Sydne Huston has put in a lot of work on the softball diamond over the years, and it is that effort that has resulted in Huston being an intrigal part of the Havre High softball program.
Playing since roughly the age of six, and growing up in Havre’s youth softball program, Huston has played the last three years on the Central A Blue Pony softball team. Huston also played her freshman year, but spent most of the time with the freshman and junior varsity squads. Near the end of her first season with the Ponies, Huston earned solid varsity innings, turning those reps into a full time varsity gig moving forward.
Huston has turned into a quality second baseman, where she has spent all of her time as a Pony.
But when Huston wasn’t putting all of her attention and efforts into softball, she also dabbled in a couple other HHS activities over the years. As a sophomore she participated in the Havre High Choir program. And as a sophomore and a junior, Huston also ran cross country for the Blue Ponies. And while it is safe to say that softball was Huston’s main focus over the years, she is prepared to focus on something else for a while after this season concludes.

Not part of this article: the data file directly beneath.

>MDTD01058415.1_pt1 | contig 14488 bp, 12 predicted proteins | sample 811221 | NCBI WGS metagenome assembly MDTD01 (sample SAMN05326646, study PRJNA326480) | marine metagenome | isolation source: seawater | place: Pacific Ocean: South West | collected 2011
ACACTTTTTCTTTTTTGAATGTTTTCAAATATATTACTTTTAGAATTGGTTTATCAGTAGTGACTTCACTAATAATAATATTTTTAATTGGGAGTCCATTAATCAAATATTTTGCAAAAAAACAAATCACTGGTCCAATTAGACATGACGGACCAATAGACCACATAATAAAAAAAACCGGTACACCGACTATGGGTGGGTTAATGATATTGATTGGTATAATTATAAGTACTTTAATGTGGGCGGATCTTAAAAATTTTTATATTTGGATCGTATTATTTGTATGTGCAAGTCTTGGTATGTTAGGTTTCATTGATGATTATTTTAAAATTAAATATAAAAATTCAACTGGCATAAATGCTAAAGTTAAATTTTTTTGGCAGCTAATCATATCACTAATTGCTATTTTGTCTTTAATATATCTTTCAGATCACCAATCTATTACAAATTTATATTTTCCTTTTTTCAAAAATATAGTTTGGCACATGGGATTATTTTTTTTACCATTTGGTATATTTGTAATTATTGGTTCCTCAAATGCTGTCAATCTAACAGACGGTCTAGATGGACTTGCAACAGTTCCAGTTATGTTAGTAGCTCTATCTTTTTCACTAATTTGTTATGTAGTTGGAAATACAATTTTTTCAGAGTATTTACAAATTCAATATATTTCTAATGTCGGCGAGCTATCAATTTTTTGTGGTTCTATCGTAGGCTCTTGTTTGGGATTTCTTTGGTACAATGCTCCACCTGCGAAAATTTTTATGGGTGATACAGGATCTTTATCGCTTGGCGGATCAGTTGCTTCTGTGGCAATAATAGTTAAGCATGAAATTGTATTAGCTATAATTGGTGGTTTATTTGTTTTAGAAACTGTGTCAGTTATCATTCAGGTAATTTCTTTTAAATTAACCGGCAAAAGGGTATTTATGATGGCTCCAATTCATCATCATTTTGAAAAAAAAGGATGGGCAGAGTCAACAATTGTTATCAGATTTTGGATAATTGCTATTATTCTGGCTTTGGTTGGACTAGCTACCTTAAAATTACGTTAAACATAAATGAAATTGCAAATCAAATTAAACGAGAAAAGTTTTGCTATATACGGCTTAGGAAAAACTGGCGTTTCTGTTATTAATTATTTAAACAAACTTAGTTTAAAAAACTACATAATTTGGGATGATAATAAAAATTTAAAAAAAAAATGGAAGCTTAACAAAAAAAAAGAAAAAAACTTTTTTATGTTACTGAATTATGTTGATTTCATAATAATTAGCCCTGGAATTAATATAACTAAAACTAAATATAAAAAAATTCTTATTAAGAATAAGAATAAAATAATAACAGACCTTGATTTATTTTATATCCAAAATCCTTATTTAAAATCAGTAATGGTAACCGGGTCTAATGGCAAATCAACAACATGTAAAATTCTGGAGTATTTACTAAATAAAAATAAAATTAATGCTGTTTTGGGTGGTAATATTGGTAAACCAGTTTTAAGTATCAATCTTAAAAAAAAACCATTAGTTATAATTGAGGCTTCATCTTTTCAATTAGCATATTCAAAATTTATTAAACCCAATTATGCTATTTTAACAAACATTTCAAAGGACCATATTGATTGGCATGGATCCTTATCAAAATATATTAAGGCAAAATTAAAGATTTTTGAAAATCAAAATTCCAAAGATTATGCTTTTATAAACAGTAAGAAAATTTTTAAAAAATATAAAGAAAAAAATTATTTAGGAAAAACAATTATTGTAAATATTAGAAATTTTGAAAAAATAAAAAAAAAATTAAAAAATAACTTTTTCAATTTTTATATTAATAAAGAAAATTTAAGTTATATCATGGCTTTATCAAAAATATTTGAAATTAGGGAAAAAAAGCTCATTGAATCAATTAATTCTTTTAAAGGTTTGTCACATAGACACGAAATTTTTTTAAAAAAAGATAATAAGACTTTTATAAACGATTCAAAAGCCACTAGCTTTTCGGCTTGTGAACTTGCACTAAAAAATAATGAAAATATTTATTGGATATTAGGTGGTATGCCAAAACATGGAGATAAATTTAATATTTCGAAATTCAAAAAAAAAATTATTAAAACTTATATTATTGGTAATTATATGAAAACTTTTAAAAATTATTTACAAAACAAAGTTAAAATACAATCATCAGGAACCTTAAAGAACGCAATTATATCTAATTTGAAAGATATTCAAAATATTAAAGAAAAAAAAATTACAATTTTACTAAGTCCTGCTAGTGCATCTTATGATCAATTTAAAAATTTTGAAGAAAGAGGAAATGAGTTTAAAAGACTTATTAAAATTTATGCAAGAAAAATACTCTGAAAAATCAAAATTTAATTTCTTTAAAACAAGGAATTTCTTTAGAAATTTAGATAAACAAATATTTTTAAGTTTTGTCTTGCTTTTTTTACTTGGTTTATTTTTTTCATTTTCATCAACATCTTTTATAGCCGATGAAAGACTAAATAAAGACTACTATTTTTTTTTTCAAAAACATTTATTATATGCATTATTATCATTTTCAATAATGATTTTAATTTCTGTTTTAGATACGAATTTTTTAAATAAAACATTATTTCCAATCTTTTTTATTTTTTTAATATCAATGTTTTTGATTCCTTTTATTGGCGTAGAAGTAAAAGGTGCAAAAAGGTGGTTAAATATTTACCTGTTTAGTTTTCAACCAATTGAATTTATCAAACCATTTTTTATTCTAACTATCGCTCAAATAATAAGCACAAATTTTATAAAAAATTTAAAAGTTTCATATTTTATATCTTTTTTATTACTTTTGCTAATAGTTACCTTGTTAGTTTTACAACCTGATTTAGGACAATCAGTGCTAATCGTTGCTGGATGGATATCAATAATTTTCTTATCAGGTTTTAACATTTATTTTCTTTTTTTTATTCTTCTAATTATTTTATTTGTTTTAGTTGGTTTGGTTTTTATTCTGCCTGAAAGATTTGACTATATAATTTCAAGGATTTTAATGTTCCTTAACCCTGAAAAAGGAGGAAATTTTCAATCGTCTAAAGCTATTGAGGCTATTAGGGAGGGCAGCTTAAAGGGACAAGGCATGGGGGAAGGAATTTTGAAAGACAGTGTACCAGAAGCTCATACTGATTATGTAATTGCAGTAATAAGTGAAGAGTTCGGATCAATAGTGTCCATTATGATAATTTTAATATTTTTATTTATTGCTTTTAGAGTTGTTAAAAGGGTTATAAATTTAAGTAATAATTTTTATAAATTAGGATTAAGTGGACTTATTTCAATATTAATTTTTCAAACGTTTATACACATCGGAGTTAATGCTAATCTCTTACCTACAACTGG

Huston is already making plans to attend Montana State University-Northern next year and is looking to graduate from the nursing program.
Huston sat down and answered five questions with the Havre Daily News.
HDN: What is your favorite pitch to hit, and why?
Huston: “I like anything close basically, especially if I have two strikes. If the pitch is anywhere close (to the strike zone) you want to swing so that you don’t strike out standing there.”
HDN: Does this team have what it takes to get to state this year, and do you think the divisional tournament will help?
Huston: “I think it does help us, because without divisionals, it was my sophomore year that a coin flip kept us out of state. I think the tournament helps a lot, and now we have a really good shot at getting back to state. We just have to play well and reduce the errors that we have been having, then we will have a pretty good chance.”
HDN: Now that you are a senior, do you see softball being a part of your future?
Huston: “Yeah, I think that I could see myself coaching maybe. I would like to help with little kids at first, and hopefully move up from there.”
HDN: Is it ever intimidating or nerve-racking having to field line drives in the infield?
Huston: “Sometimes. But when you think too much about that happening, and then a ball is hit at you softer than you thought it was going to be, you risk committing an error. I just try not to think about it, just put it out of my head. If the ball comes to me, it comes to me and I just have to do whatever I can to make the play.”
HDN: Who has it harder, infielders or outfielders?
Huston: “That is a hard one, it could go both ways. If you are in the outfield and it is really windy, it is hard to know where the ball is going to go. And in the infield, sometimes it can go right to you or up the middle or away from you.